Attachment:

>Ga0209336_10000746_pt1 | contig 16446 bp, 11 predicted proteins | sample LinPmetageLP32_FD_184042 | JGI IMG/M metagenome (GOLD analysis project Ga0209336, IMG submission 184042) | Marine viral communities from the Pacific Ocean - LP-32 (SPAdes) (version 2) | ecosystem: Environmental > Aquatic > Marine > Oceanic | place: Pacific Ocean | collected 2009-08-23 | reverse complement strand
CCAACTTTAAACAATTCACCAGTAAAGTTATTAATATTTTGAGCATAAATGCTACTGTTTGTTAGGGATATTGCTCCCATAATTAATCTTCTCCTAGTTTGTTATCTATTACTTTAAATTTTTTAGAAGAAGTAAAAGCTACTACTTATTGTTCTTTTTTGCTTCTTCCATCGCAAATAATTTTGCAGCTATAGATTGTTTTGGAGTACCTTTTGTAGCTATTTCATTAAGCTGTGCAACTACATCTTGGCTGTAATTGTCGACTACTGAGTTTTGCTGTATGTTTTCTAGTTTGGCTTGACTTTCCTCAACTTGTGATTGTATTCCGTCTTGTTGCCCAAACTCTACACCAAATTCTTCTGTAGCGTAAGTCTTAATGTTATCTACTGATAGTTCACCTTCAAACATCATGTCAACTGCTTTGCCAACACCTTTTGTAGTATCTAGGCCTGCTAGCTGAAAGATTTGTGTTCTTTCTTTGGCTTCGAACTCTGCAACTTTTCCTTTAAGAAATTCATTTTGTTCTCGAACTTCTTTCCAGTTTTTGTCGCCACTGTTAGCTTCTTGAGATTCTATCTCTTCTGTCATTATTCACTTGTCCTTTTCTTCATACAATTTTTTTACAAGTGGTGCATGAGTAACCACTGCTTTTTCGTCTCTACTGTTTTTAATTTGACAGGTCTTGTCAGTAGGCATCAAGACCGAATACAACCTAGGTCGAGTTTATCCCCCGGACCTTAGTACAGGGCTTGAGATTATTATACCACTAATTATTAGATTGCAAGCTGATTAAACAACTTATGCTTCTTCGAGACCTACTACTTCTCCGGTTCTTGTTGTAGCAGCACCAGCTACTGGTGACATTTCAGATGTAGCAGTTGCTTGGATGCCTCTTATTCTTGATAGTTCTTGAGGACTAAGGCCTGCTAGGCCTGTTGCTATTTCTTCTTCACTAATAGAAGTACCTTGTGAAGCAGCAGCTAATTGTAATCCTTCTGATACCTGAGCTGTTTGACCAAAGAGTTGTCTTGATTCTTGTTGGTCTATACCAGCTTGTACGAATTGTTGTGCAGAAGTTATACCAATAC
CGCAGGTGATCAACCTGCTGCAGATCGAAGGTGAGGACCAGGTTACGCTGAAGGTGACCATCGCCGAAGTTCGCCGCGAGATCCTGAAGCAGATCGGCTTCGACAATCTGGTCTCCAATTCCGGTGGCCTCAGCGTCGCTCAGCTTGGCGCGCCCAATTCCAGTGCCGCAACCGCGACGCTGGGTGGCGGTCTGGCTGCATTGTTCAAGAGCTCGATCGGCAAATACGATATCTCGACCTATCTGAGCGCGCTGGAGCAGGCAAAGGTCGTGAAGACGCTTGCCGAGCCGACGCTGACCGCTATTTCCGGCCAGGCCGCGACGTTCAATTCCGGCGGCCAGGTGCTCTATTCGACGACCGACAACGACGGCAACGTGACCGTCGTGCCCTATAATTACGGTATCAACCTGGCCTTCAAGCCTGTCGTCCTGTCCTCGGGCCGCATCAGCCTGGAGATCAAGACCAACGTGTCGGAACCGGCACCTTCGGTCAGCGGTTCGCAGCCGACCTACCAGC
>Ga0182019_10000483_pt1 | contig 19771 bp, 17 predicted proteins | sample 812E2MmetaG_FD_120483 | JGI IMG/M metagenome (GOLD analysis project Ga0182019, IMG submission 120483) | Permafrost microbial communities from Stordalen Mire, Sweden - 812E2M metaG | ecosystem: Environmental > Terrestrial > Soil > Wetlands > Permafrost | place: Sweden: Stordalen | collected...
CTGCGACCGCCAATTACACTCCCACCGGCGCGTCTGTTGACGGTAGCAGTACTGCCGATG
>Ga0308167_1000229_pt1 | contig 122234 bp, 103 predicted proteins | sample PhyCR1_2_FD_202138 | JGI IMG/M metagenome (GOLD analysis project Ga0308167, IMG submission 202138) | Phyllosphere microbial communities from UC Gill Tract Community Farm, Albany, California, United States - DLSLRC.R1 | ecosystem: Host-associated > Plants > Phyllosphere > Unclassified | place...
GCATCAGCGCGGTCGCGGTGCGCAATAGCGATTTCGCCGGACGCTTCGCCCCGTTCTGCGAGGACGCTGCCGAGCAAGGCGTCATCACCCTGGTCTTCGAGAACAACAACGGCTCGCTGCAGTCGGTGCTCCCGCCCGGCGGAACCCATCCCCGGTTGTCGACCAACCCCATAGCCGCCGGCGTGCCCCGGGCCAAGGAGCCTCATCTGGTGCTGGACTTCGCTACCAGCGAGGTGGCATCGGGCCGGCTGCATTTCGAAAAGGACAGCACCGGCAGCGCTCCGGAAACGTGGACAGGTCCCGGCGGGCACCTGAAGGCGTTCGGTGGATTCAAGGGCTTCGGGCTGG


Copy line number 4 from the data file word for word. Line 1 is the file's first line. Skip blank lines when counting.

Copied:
>Ga0182019_10000483_pt1 | contig 19771 bp, 17 predicted proteins | sample 812E2MmetaG_FD_120483 | JGI IMG/M metagenome (GOLD analysis project Ga0182019, IMG submission 120483) | Permafrost microbial communities from Stordalen Mire, Sweden - 812E2M metaG | ecosystem: Environmental > Terrestrial > Soil > Wetlands > Permafrost | place: Sweden: Stordalen | collected...